Message 2001-06-0010: Re: Nomina Conversa

Sat, 14 Apr 2001 12:49:33 +0200

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Date: Sat, 14 Apr 2001 12:49:33 +0200
From: David Marjanovic <>
To: PhyloCode mailing list <>
Subject: Re: Nomina Conversa

> > > Maybe I did see _Eureptilia_ before... anyway, seems like a preferable
> > > name to me.
> >
> > I wouldn't want to have -reptilia again...
> Got a better name? (Preferably something in the literature already.)

No... At present it has the same content as Sauropsida, so no name is
necessary for the (Anapsida + Romeriida) node at the moment.

> > > > Sauria (another yucky name -- it is neither meant to have its
> > > > traditional paraphyletic meaning "lizards"
> > >
> > > Wasn't "Lacertilia" used for that group?
> >
> > Yes, as a synonym, seemingly based on personal preferences.
> Oh, I never saw Sauria used for that. (But it makes sense.)

It was used some decades ago and was even claimed to become more widely used
than Lacertilia.

> So how did it
> come to be appropriated for _Archosauromorpha_ + _Lepidosauromorpha_??

Absolutely no idea.

> > > I would much prefer _Sauria_ to _Reptilia_. Birds are already
> > > coelurosaurians, dinosaurians, and archosaurians; why not saurians as
> > > well?
> >
> > True. This would, however, increase the confusion among German speakers,
> > often use "Saurier" as an abbreviation for "Dinosaurier" as well as as
> > artificial group that includes most or everything that contains -saur-,
> > it would have little to do with the original meaning of the word (Greek
> > sauros = lizard).
> I'm no native speaker like you, but it seems to me German speakers use it
> just to mean "reptile", e.g., "Flugsaurier" (pterosaurs). "Saurian" is an
> (infrequent) English vernacular term, too, meaning, basically,
> "reptilian".

It is never used to mean "reptile", because turtles, tuataras, lizards and
snakes are never considered "Saurier", and crocs (as well as the Komodo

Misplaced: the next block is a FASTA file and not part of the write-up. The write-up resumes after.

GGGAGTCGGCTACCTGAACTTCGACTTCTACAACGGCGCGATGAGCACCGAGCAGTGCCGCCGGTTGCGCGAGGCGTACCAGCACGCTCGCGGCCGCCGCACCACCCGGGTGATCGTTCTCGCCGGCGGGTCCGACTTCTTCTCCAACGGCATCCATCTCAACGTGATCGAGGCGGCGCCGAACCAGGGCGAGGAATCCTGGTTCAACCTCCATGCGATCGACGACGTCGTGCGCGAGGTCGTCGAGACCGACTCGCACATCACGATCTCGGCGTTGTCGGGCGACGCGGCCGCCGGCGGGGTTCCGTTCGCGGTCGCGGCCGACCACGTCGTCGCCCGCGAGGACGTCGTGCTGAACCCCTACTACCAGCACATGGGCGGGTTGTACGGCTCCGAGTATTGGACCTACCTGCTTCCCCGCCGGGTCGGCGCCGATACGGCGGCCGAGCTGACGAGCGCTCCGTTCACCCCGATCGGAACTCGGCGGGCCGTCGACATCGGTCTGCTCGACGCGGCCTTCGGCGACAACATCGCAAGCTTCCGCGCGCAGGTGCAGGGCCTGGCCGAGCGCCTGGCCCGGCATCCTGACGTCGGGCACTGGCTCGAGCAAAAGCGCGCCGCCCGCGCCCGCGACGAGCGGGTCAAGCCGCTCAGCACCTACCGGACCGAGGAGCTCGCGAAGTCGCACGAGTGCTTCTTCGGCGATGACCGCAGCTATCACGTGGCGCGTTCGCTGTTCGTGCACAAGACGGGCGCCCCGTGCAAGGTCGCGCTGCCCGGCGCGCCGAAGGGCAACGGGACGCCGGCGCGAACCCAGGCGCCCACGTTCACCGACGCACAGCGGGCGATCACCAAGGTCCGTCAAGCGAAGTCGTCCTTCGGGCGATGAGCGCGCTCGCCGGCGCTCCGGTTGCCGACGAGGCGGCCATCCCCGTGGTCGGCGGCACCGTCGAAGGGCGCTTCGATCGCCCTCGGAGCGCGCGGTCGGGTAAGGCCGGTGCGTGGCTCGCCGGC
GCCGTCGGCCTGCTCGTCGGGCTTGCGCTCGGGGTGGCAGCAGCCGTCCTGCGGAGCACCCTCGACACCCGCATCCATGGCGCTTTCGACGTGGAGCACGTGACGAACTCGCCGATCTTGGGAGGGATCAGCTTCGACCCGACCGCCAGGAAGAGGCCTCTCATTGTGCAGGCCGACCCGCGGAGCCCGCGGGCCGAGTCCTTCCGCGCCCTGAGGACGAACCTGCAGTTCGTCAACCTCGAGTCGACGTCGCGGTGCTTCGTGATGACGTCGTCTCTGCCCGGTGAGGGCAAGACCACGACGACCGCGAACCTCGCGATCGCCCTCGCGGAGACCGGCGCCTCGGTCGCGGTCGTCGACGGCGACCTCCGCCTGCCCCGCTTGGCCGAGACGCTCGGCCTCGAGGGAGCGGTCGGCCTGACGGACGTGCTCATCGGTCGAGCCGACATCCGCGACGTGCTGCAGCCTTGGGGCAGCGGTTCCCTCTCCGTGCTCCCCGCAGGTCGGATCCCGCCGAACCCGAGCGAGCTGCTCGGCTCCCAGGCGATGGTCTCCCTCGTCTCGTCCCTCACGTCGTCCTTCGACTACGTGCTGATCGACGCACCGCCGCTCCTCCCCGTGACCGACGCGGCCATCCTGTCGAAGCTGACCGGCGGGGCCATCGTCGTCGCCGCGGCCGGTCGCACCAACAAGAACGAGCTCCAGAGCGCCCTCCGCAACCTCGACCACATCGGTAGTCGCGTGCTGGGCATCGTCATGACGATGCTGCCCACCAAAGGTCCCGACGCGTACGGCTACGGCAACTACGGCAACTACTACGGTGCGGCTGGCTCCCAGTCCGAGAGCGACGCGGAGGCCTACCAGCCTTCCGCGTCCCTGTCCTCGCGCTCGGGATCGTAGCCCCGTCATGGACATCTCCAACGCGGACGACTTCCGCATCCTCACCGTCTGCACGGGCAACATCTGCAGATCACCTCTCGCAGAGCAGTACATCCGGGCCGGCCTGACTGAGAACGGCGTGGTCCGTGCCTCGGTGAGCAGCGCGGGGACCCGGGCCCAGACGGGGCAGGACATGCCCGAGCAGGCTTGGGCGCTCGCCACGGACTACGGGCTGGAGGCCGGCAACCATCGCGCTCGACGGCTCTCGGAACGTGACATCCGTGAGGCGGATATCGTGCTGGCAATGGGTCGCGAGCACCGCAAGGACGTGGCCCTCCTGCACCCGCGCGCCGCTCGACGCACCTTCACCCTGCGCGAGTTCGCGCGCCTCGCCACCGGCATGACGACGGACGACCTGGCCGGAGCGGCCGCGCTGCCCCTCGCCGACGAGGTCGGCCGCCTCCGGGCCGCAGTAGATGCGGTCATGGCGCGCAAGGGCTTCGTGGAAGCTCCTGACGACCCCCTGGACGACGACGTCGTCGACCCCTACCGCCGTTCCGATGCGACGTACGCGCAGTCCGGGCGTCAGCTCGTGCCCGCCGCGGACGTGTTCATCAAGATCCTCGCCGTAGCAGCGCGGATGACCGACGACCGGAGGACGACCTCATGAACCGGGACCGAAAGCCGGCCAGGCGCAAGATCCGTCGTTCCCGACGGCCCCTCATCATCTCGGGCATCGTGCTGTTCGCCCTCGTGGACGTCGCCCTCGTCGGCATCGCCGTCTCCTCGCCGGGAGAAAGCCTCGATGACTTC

monitor) only by those who %*) think these are dinosaurs or very close
relatives of dinosaurs.

> Name relevance isn't a crucial issue -- after all, _Basilosaurus_ is a
> whale!


> Coherence with older literature should be important, though.

Depends on what "old" is, and, after all, old literature isn't too coherent

> > > ??? What's the definition of _Teleostomi_?
> >
> > According to the Dinosauricon :-] , it includes Acanthodii and
> > as sister taxa...
> I don't list a *definition*. Is it stem- or node-based?

No idea, I can't recall to have seen it elsewhere...

> > > It seems to me it would make
> > > sense as a stem-based clade, perhaps sister to _Chondrichthyes_. I'm a
> > > little ignorant about that part of the tree, though.
> >
> > So is everyone else. The Nature issue that contains the paper about the
> > feathers of *Sinornithosaurus* has one about a basal sarcopterygian and
> > mentions the general confusion about basal gnathostome phylogeny.
> Surely extant chondrichthyans clade outside of bony gnathostomes?

Not surely. Gnathostomata is an unresolved tetrachotomy [is this correct
from Greek?]; Placodermi have been thought to be the sister group of
Chondrichthyes or (Acanthodii + Osteichthyes) or Osteichthyes alone or as
basalmost gnathostomes, Acanthodii is usually considered the sister group of

All primary literature I know on this is
Min Zhu, Xiaobo Yu & Per E. Ahlberg: A primitive sarcopterygian fish with an
eyestalk, Nature 410, 81 -- 84 (1 March 2001, not 1 April!!!)

Abstract: "The discovery of two Early Devonian osteichthyan (bony fish)
fossils has challenged established ideas about the origin of osteichthyans
and their divergence into actinopterygians (teleosts and their relatives)
and sarcopterygians (tetrapods, coelacanths, lungfishes and related groups).
*Psarolepis* from China and an unnamed braincase from Australia combine
derived sarcopterygian and actinopterygian characters with primitive
features previously restricted to non-osteichthyans, suggesting that early
osteichthyan evolution may have involved substantial parallelism between
sarcopterygians and actinopterygians. But interpretation of these fossils